The award-winning author of The Hate U Give returns with a powerful story about hip hop, freedom of speech and fighting for your dreams, even as the odds are stacked against you.
Bri wants to be one of the greatest rappers of all time. As the daughter of an underground hip hop legend who died right before he hit big, Bri’s got massive shoes to fill.
But when her first song goes viral for all the wrong reasons, Bri finds herself at the centre of controversy and portrayed by the media as more menace than MC. And with an eviction notice staring her family down, Bri no longer just wants to make it – she has to. Even if it means becoming the very thing the public has made her out to be.
On the Come Up is the highly anticipated second novel from Angie Thomas, exploring racism, class, wealth and status, and also identity. Bri is a talented young rapper who wants to help lift her family out of poverty — her father was shot dead 12 years earlier by a rival gang and her mother Jay has recently lost her job. Jay used to be a drug addict and those years of unemployment mean that it’s really hard for her to find a new job. They’re struggling to pay the bills and Bri hopes that her rapping — and any money that comes from that — will help her family.
Bri is a teenager who doesn’t know who she wants to be. Yes, she wants to be a rapper. But what does she want to say to the world? When she writers her songs, what does she want people to know about her world?
All she knows is she wants to be on stage, performing for crowds. And when she does that, people listen. They cheer for her. Her talent and her ambition mean that her debut single On the Come Up becomes an overnight sensation. Radio hosts want to talk to her and kids are singing her lyrics in their cars.
But most people misunderstand her lyrics. Her song is about challenging and deconstructing stereotypes and calling out the unfairness of authority, but when people hear it they take it as proof that she’s a dangerous person.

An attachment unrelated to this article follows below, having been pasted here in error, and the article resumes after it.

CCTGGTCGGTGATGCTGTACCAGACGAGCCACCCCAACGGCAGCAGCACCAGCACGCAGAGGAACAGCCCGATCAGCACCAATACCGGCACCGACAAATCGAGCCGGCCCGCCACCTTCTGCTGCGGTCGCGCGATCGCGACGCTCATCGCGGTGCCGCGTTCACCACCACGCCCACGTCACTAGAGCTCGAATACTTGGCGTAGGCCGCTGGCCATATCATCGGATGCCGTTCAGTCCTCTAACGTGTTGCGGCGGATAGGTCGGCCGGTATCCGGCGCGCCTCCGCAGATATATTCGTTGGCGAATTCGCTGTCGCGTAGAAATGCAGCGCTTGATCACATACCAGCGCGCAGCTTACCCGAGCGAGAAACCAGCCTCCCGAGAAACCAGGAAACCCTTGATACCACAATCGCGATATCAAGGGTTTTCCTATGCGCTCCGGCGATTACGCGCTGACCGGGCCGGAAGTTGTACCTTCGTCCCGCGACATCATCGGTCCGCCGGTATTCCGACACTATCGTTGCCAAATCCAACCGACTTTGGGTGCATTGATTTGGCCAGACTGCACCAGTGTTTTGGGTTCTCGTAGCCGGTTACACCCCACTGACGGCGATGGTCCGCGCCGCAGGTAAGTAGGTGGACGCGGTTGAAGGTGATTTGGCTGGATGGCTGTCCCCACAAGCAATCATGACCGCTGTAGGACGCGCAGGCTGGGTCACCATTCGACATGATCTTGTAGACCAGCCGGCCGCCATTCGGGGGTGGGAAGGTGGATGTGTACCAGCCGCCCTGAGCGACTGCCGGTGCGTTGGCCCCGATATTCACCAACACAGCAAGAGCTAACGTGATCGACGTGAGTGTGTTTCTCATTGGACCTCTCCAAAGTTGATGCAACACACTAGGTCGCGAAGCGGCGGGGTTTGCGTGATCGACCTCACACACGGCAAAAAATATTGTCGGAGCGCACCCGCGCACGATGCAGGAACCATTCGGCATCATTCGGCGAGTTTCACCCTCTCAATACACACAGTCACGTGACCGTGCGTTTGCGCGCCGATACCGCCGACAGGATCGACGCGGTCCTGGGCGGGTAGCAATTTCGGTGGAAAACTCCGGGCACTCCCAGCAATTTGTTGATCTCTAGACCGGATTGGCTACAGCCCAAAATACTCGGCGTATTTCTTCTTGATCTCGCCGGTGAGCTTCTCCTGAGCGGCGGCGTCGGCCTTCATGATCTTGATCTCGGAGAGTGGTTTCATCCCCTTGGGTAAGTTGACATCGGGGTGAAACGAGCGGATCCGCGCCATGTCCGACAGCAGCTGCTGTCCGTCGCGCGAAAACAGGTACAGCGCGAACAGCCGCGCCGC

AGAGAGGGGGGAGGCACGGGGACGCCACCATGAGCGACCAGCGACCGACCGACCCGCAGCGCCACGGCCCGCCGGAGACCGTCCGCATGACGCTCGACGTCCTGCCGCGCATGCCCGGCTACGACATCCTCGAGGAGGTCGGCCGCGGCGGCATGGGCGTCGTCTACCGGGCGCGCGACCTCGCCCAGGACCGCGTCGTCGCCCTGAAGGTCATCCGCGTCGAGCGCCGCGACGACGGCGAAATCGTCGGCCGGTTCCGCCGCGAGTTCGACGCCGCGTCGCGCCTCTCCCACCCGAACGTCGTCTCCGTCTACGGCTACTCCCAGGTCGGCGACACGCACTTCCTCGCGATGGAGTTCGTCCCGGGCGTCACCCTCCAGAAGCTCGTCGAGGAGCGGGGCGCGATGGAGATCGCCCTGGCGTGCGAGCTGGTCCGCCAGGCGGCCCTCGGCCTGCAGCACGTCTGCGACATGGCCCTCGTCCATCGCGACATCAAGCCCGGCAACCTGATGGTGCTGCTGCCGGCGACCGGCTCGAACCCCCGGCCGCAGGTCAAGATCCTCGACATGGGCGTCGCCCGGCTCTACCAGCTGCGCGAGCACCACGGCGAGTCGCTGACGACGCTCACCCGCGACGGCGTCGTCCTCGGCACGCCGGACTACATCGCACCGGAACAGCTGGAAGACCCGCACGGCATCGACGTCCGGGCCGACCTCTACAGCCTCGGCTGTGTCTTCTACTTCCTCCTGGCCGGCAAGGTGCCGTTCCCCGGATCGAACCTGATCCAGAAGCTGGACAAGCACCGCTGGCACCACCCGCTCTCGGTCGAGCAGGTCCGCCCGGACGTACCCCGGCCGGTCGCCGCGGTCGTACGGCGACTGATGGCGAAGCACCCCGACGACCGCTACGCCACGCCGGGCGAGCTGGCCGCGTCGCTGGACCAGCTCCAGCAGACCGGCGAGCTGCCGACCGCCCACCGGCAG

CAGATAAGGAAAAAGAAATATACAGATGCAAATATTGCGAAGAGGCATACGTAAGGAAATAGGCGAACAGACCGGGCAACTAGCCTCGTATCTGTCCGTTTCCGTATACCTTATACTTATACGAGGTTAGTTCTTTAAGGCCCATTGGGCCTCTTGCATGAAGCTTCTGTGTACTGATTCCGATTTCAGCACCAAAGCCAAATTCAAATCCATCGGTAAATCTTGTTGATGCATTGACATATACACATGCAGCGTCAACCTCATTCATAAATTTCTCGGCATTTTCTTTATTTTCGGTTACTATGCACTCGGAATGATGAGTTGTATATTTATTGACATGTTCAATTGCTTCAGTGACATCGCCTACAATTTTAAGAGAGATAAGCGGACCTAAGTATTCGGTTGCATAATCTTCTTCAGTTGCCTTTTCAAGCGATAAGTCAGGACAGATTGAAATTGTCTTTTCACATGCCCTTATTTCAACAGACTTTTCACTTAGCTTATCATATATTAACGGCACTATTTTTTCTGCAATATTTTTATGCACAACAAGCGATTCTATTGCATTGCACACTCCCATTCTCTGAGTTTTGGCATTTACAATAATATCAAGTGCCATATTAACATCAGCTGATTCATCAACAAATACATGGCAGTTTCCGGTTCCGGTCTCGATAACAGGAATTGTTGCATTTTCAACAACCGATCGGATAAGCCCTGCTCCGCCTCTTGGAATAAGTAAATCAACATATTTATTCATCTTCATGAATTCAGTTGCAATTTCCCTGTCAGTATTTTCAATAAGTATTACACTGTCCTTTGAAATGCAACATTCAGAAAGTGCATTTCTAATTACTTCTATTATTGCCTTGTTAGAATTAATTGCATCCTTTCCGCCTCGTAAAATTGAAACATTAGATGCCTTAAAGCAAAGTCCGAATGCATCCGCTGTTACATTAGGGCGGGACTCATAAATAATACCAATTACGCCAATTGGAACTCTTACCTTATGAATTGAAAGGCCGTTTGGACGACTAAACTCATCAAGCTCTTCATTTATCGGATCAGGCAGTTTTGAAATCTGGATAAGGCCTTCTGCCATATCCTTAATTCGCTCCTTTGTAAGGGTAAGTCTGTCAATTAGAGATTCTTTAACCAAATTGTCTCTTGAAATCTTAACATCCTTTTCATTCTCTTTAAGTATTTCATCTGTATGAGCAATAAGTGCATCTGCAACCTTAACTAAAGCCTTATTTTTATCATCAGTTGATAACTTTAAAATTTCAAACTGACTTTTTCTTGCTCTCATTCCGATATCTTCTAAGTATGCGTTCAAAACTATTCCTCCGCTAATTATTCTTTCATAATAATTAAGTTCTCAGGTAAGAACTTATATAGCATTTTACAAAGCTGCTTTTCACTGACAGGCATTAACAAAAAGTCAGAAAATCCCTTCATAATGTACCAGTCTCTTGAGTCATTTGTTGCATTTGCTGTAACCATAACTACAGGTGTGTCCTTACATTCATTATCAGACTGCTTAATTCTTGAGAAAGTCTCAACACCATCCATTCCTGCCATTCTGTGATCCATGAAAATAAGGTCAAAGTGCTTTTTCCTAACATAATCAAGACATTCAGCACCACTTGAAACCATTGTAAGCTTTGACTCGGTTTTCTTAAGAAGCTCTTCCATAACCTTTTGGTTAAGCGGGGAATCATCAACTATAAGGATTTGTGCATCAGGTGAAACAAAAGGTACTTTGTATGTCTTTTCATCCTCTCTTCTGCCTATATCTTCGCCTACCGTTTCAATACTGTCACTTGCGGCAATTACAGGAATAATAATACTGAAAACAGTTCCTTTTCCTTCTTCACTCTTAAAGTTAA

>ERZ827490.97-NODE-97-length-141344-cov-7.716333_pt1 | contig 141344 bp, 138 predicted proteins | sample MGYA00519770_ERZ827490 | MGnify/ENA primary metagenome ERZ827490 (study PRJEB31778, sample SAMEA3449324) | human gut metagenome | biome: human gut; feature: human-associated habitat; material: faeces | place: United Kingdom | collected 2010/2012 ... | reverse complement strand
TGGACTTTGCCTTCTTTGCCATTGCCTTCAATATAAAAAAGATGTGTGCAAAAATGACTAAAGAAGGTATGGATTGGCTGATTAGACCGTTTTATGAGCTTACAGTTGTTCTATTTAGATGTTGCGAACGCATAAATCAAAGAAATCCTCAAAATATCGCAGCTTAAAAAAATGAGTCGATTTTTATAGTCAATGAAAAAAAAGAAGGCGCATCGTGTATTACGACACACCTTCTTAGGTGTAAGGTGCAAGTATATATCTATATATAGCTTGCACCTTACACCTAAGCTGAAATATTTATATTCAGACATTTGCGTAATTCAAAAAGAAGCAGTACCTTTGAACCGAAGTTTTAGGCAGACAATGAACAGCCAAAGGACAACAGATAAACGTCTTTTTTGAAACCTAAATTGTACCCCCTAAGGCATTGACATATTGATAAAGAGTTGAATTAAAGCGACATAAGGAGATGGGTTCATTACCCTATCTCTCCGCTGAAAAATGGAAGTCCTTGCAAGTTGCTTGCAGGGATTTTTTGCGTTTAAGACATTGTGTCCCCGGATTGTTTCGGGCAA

When she sings her lyrics — “Strapped like backpacks, I pull triggers. All the clips on my hips change my figure” — it sounds to others like she’s boasting about violence and guns and painting herself to be an angry, black girl capable of killing cops. People misunderstand what she’s trying to say.
“That look on his face says more than he’s saying. ‘What’s wrong?’ I ask.
‘It’s just…you talked about doing stuff you’ve never actually done, Bri.’
On the Come Up explores talent and ambition, and the road blocks that come with that, not only for someone so young but for a person of colour who comes from a poor family. Bri is expected to be a certain kind of person because of where she comes from. Because of who her father was. And with that comes the expectation that she’ll rap about topics or situations that she knows nothing about.
At first, Bri doesn’t care. She’s rapping about what she wants and people are loving it. And then she catches the eye of a music manager and he’s pressuring her to be the kind of artist she never wanted to be, and it’s hard for Bri to choose the right path.
“Thing is, sometimes I follow the rules and still deal with crap. Sonny, Malik, and I went into a comic shop a few months back, and the clerk followed us around until we left the store. Malik recorded the whole thing on his camera.”
On the Come Up explores racism in a number of settings, but more specifically within Bri’s high school. A security guard targets her and throws her to the ground because she’s been selling candy to other students. This isn’t code word for drugs, she’s really just selling candy to other students and using the money to help her family.
There are no repercussions for the two security guards who did this. They return to work, and members of the public flock to support them. Bri feels wronged, like no matter what she does she’ll always be seen as the troublesome, angry black teenager because of the colour of her skin and where she comes from.
“Suddenly, it’s as if that punch was the green light some students were waiting for. A cluster of boys charge Long and Tate, taking them to the ground. Curtis is one of them. Fists fly and feet kick.”
This book is very powerful, and important for readers who come from a place of privilege. There’s a lot happening between the pages of this book that many readers will never come to understand.
This is not just recommended for teenage readers or young eyes. All readers will enjoy this story — all readers will find something in this book that will help them better understand a world they probably don’t know anything about.
Thank you to the publisher for sending me a copy in exchange for an honest review.
On the Come Up
Walker Books Australia